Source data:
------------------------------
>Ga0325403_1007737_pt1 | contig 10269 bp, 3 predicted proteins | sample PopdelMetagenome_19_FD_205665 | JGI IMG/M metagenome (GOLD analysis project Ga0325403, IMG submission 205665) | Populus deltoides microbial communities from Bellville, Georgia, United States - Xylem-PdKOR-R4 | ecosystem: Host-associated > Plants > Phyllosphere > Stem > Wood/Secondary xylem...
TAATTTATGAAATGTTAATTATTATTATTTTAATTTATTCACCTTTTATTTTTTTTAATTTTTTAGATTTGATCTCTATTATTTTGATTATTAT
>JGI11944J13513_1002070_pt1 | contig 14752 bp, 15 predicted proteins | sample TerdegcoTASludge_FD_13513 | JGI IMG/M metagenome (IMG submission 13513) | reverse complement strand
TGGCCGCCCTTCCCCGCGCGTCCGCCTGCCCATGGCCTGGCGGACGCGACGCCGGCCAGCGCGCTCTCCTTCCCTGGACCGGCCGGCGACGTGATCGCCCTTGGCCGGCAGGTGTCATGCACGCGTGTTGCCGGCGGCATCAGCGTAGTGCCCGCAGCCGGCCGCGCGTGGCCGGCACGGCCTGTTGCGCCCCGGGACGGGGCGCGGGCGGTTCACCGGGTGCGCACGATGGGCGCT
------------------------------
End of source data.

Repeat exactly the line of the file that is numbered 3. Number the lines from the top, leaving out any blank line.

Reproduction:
>JGI11944J13513_1002070_pt1 | contig 14752 bp, 15 predicted proteins | sample TerdegcoTASludge_FD_13513 | JGI IMG/M metagenome (IMG submission 13513) | reverse complement strand